Solar thermal water heating guide | OFTEC consumer advice

Home guide to solar water heating 

The information on this page provides general guidance; your local OFTEC registered technician will be able to provide further advice on your particular circumstances.

Building regulations

For reasons of safety and performance, the installation of a solar water heating system is work covered by building regulations and should only be undertaken by competent technicians that have undertaken appropriate training and assessment. In some locations planning permissions may also need to be granted.

Solar water heating systems

For a large part of the year, the climate in the UK and Ireland allows solar energy to be harvested from the sun for the production of domestic hot water. As the performance of solar water heating (sometimes called solar thermal) depends on the seasons throughout the year, it cannot be used to replace a traditional liquid fuel or gas-fired central heating installation. However, a well-designed solar heating system can yield an equivalent amount of energy to satisfy up to 70% of a home’s annual domestic hot water needs. In the summer months it may satisfy 100% of that need. In winter, solar energy can still contribute to the production of hot water by ‘pre-heating’ the water within your hot water cylinder through the day. This permits you to save fuel by delaying the use of your boiler until late afternoon when the boiler only needs to raise the temperature of the water by a few degrees to its required level.

How does the system work?

Solar water heating systems use solar panels, called collectors, fitted to your roof. A heat conducting liquid, usually a mixture of water and glycol to protect the liquid from freezing, flows through tubes within the panel and absorbs solar radiation produced by the sun. A pump is then used to circulate the heated liquid through a coil in your hot water cylinder, warming the stored water that surrounds it.

There are two main types of solar collector that can be used: Evacuated tubes and Flat plate collectors.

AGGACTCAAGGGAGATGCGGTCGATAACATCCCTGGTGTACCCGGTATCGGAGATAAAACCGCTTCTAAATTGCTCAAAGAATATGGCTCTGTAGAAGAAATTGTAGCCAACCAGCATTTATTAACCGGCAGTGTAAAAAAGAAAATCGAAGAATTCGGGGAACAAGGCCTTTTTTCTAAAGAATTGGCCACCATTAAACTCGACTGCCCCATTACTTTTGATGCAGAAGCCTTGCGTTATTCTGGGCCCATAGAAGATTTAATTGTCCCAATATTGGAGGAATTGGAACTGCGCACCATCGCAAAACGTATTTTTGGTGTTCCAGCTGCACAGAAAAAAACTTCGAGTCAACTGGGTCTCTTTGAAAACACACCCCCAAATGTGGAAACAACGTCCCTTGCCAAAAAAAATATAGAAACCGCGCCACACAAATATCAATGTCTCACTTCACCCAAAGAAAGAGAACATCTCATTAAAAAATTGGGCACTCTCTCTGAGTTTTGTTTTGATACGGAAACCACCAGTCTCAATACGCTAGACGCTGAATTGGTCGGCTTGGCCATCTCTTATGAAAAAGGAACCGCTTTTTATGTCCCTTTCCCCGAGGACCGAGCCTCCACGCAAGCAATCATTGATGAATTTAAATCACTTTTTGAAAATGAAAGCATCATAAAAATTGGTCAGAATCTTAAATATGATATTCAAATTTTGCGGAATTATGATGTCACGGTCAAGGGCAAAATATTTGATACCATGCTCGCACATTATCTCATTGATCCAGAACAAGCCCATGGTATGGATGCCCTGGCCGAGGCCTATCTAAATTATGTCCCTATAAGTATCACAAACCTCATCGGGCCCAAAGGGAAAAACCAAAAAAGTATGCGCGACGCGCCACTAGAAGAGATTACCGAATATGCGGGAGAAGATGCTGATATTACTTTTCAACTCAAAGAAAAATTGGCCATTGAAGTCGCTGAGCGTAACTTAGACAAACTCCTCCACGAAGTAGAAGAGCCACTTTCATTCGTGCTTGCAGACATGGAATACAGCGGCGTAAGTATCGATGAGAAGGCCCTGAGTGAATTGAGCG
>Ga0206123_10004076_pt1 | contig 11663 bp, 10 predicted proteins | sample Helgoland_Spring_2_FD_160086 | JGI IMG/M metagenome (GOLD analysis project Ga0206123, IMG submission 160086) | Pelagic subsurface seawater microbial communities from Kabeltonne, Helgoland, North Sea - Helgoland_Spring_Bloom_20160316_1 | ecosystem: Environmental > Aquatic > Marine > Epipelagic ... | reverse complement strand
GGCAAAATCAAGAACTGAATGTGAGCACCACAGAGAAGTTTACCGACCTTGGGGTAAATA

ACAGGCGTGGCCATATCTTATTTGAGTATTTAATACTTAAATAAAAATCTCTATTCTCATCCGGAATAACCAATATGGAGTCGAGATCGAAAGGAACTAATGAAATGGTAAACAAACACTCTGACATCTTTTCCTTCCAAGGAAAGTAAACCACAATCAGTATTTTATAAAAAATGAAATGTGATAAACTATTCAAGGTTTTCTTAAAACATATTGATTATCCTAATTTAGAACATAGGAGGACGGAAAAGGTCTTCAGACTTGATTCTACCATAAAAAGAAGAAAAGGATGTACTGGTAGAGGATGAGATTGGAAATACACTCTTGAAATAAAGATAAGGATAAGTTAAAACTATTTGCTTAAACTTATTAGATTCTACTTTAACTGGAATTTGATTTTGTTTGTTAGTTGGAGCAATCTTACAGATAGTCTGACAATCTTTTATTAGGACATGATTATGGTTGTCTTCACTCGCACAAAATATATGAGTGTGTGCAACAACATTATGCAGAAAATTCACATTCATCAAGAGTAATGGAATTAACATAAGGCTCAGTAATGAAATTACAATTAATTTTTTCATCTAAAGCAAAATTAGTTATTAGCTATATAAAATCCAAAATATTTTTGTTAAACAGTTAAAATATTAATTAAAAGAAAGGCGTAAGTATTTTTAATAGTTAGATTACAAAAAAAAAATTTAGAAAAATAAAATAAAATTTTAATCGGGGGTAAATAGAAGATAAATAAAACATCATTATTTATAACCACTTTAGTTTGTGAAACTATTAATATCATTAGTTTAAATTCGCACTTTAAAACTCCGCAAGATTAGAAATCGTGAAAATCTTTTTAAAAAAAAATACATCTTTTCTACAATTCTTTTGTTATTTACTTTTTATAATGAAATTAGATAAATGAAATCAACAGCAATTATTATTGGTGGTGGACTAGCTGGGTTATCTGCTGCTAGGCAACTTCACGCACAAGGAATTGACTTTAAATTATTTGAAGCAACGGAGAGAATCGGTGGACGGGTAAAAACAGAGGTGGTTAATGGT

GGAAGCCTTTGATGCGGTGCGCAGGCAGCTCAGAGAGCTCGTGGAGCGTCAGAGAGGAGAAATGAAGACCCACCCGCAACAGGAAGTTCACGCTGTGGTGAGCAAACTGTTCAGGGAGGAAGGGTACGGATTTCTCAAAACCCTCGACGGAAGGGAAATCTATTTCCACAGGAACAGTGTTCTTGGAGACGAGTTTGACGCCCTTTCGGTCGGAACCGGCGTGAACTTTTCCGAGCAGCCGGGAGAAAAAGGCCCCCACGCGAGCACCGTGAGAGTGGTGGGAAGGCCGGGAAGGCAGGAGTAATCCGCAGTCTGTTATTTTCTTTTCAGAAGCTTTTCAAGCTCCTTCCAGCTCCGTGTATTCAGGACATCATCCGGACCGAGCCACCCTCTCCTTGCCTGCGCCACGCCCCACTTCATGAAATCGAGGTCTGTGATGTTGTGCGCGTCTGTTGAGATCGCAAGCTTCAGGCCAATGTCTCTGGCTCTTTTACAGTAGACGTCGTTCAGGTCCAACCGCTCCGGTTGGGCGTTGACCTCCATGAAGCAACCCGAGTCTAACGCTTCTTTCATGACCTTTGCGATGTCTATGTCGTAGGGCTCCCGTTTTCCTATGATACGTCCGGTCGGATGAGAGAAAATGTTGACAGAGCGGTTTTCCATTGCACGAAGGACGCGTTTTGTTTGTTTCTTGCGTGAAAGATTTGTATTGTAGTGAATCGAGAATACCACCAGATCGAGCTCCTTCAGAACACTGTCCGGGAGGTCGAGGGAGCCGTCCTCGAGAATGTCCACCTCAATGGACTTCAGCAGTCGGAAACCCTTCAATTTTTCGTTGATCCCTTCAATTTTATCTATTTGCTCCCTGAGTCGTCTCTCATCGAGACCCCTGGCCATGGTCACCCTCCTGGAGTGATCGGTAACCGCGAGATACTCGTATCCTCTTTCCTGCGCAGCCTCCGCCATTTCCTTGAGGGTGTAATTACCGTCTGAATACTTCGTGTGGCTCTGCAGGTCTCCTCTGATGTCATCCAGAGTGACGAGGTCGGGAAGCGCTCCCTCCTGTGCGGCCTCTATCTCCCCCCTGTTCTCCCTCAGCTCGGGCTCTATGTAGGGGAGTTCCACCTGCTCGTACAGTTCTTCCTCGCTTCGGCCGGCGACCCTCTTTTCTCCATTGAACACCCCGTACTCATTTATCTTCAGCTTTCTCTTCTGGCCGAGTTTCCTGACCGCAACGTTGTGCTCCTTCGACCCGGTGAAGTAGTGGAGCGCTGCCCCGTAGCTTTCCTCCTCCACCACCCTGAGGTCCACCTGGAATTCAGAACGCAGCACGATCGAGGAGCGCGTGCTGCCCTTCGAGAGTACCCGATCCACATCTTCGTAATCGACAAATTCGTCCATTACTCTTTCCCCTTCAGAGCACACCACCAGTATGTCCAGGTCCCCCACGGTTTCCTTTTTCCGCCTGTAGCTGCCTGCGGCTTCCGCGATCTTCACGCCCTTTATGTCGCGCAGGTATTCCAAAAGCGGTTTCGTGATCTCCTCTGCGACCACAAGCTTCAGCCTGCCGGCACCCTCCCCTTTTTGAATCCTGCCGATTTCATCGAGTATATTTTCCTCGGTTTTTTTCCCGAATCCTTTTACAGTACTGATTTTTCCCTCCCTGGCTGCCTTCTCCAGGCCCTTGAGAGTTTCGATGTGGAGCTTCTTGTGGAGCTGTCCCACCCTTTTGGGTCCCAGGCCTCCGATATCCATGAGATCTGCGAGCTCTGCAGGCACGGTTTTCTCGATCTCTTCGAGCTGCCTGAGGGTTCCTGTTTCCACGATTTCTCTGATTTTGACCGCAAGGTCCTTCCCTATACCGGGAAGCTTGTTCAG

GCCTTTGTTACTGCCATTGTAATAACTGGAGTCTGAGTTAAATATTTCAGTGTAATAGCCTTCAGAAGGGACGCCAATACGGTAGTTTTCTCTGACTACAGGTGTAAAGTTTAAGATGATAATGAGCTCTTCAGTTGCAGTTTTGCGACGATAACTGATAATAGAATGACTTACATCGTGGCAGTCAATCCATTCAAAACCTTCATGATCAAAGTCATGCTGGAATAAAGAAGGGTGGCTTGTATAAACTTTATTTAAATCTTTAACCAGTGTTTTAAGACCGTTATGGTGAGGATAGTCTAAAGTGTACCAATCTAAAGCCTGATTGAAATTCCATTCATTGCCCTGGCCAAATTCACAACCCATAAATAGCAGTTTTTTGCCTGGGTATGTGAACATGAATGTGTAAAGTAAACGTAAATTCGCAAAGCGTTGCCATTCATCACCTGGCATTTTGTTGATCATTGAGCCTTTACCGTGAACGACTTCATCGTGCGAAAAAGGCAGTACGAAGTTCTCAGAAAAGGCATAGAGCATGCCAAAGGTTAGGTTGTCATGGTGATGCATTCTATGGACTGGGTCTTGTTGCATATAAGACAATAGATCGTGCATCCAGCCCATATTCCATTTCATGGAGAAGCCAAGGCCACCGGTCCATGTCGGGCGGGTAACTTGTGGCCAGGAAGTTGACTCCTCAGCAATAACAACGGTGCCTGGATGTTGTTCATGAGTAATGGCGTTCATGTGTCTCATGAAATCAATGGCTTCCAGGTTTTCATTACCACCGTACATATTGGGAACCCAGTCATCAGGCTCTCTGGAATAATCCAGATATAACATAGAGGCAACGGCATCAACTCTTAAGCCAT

It is common to position and fix collectors above roof tiles. Alternatively, some systems can be integrated into the roof for a less intrusive finish. Your OFTEC registered solar thermal installer will be able to discuss which type of collector and mounting option best suits your needs.

Integration and controls

Solar water heating systems can be combined with a liquid fuel or gas-fired boiler via a compatible hot water cylinder having two heating coils (twin-coil cylinder).

Controllers fitted to the solar water heating system ensure the pump only runs when there is sufficient heat available at the panel, and a thermostat fitted to the cylinder regulates the temperature of the stored water from getting too hot. This is usually set at 55-60 degrees C.

By integrating solar water heating into your existing heating system you can benefit from reducing your home’s carbon footprint, reducing the cost of your fuel bills, receiving Government incentive payments, and ensuring you have hot water, whatever the weather.


Do you have a suitable roof location to site the solar panel?

The panel will need to be positioned where it will gain maximum exposure to sunlight throughout the day. A south facing roof which is free of shading is ideal and your OFTEC registered solar thermal installer will offer advice on the most suitable position for your home.

Is your existing system compatible with a solar water heating system?

Your OFTEC registered solar thermal installer will check whether your existing boiler and hot water cylinder is compatible for use with solar water heating. A larger hot water cylinder is likely needed and this will take up extra room.

Government incentive payments

Solar water heating is regarded as being a ‘renewable heating technology’ in that energy is harvested from the environment, thus reducing the reliance on fossil fuels to meet our home energy needs. The net result being a reduction in carbon dioxide emissions released to the environment – a contributing factor in global warming. In some regions, government incentive payments are available to offset the high upfront cost of installing renewable technologies. Your OFTEC registered solar heating installer will be able to provide details of any payment scheme available in your region and any acceptance criteria that you will have to satisfy. There may also be a requirement for the installer and equipment used to be registered with the Microgeneration Certification Scheme (MCS).


Solar water heating systems generally require very little maintenance but should still be checked periodically and in accordance with manufacturer’s instructions by an OFTEC registered solar thermal installer. You should expect to receive a written record of any maintenance work done and any observations made. He/she may also advise you if there are any steps you could take to ensure that everything is working properly.

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